I am very happy to be part of Carnegie Hall’s American Mavericks series. Maverick composers are historically the composers that we now look back on and view as the “great” composers: Bach, Haydn, Mozart, Beethoven, Schoenberg, Stravinsky, Bartók (the list should continue, but there is not enough space) were all iconoclastic, maverick composers of their times. I am proud and honored to be alive in a time where I have the chance to perform and know some of our greatest American maverick composers.
John Adams is the ultimate American maverick composer. His music crystallizes what it is to be American. In a voice that is uniquely his own, his music is individual, yet all-embracing; intimate, but also raucous. For me, Road Movies evokes in sound the vast American landscape into which I was born, and that—with its boundless dimensions—has always piqued my imagination.
My first encounter with Lou Harrison’s music was through John Adams when we played Lou Harrison’s Concerto in Slendro together at the opening concert of Carnegie Hall’s Zankel Hall. I began to search out more of Lou’s music, and eventually found and fell in love with his Grand Duo for violin and piano. Although Grand Duo lives within the perimeters of traditional instruments of the violin and piano, its musical soul lives in the fringe. The work embodies the American idea of multi-culturalism and reaches throughout the world’s cultures from east to west, ultimately creating an enveloping work that ends with one of my favorite polkas of all time!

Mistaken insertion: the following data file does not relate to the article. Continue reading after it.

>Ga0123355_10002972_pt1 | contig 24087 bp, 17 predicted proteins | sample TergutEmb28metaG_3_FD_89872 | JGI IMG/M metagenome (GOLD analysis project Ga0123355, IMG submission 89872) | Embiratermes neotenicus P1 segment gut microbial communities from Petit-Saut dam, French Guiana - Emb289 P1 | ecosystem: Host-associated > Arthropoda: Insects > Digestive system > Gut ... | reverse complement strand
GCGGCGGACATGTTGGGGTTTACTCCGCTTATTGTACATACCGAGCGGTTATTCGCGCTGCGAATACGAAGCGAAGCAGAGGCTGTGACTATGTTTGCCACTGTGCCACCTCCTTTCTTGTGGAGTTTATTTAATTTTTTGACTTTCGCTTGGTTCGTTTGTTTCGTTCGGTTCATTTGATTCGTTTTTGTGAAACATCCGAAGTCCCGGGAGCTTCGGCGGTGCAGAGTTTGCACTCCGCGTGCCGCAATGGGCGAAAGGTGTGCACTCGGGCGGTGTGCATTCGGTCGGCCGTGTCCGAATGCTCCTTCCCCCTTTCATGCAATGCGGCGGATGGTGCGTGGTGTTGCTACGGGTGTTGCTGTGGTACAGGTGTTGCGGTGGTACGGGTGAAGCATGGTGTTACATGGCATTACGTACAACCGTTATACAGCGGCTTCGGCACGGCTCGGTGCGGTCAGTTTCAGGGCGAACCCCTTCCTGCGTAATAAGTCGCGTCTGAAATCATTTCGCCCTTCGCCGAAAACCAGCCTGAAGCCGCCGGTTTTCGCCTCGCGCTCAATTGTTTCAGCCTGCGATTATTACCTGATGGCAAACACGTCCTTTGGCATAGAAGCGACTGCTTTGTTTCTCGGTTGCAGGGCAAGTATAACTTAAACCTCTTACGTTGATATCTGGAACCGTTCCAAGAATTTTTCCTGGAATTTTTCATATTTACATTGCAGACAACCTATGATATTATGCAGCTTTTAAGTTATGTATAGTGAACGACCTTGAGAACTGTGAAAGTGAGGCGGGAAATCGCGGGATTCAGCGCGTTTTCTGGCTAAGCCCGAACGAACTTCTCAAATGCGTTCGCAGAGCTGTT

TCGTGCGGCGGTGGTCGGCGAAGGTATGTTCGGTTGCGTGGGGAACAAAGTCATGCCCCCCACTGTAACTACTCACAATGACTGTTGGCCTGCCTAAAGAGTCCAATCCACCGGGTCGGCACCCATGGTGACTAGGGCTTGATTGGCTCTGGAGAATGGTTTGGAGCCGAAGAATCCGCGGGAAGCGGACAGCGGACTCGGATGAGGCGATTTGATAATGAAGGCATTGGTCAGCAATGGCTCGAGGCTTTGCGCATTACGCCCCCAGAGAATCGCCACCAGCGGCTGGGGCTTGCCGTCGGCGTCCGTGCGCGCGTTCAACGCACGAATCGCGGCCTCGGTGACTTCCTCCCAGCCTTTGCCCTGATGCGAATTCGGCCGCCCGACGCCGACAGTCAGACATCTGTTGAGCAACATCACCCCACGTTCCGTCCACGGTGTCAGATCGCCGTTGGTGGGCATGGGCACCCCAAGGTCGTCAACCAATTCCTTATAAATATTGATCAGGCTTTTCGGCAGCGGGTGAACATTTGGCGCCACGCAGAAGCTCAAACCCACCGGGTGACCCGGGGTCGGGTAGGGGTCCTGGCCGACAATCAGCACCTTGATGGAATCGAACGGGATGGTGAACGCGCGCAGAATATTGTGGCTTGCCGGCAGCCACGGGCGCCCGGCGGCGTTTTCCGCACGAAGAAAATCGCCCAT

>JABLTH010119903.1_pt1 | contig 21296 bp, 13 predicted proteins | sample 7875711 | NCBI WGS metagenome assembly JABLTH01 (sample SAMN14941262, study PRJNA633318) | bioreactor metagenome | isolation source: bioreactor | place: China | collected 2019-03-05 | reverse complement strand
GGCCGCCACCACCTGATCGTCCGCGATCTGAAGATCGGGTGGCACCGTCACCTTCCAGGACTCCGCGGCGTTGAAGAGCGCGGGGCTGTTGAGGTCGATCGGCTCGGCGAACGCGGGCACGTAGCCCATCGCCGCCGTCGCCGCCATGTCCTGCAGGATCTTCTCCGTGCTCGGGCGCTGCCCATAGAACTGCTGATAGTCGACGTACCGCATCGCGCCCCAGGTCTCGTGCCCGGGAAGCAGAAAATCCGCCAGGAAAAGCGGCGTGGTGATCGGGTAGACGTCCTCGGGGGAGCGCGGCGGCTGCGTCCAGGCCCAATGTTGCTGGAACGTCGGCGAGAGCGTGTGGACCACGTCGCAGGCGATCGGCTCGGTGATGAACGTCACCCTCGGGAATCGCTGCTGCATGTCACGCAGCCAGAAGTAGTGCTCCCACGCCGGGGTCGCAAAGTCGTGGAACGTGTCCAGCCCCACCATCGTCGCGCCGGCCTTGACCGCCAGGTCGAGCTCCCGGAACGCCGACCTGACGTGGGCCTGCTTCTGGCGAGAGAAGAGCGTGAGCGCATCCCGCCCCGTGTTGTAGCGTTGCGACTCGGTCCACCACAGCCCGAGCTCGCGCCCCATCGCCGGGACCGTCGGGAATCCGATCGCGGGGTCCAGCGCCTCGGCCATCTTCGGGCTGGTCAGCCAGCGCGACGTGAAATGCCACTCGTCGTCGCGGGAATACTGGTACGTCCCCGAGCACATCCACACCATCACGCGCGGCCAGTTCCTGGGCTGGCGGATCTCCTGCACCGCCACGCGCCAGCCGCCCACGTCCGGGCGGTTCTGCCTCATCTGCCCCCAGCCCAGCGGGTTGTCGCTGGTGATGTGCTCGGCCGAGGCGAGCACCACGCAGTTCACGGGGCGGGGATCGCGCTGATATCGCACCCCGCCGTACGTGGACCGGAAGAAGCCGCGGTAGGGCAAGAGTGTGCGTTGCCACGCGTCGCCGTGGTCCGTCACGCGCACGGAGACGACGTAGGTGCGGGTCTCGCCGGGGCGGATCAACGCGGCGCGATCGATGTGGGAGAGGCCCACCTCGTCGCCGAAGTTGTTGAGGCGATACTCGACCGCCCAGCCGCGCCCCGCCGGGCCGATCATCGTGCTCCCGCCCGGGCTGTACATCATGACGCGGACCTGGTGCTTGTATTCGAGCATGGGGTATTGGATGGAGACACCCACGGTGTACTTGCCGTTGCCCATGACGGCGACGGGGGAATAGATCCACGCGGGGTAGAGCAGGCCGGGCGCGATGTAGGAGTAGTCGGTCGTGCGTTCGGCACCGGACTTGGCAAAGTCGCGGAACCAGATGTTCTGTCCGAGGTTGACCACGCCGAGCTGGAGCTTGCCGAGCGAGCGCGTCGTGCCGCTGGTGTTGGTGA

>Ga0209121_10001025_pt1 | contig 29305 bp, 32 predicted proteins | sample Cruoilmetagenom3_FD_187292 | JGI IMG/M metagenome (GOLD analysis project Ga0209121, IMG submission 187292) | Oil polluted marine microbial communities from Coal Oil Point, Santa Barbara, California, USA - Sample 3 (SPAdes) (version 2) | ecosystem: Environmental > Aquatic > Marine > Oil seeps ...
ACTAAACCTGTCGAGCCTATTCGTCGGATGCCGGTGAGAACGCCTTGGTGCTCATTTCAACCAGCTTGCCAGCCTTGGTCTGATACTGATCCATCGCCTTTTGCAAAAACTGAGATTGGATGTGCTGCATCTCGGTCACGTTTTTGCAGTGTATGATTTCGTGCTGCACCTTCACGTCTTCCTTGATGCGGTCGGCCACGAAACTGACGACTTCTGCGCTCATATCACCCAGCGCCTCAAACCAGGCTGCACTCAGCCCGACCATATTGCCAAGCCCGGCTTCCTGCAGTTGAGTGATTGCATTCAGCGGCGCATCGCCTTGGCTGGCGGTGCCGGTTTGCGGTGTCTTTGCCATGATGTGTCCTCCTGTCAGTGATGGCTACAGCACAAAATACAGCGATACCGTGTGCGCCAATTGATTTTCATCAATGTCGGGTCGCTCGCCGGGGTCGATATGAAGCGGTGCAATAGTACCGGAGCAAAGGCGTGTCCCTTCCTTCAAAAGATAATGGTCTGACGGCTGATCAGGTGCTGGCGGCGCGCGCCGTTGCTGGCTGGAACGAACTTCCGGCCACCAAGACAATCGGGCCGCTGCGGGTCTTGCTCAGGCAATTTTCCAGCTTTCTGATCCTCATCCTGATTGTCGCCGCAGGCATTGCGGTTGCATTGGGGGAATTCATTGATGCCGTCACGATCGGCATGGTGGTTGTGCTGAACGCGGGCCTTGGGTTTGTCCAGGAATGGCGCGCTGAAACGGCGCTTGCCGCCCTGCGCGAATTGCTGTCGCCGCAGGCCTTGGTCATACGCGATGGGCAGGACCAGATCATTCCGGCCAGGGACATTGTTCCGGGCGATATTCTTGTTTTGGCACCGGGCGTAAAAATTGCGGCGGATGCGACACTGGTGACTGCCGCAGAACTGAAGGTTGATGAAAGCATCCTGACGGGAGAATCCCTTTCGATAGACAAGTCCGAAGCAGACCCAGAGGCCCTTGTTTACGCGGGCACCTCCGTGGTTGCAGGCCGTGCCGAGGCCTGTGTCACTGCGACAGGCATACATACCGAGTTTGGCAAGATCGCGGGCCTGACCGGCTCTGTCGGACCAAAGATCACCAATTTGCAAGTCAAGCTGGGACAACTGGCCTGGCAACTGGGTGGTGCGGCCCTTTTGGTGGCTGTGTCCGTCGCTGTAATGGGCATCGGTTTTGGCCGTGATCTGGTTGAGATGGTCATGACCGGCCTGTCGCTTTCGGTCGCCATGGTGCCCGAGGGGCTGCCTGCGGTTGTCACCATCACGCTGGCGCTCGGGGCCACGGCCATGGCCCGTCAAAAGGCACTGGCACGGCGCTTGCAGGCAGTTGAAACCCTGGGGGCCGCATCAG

I have known Jennifer Higdon since my days as a student at the Curtis Institute of Music, and String Poetic was the first of two works that Jennifer Higdon wrote for me. Each movement of String Poetic was inspired by her own poetic verses. String Poetic ultimately ignited a desire in me to be part of the creation of works that would take me out of my abstract world of non-programmatic music into the world of language.
In 2011, the Los Angeles Philharmonic commissioned Missy Mazzoli to write Dissolve, O My Heart, which is inspired by Bach’s D-minor Chaconne for solo violin. Although the title comes from Bach’s St. John Passion, the opening chord and musical weight of the piece comes from Bach’s Chaconne. Missy takes the idea (and the historical weight) of the opening d-minor chord and spins it into a musical web all her own.
I have been incredibly lucky to perform and know some of our great American maverick composers. All of the compositions being performed today are works close to my heart, and all of them have been written in my lifetime. As I believe art and music are dialogues and reflections about and of our society, I wanted to create a program that encompasses the musical influences that have inspired and shaped me as a musician. I hope you enjoy listening to this program as much as I enjoy playing it!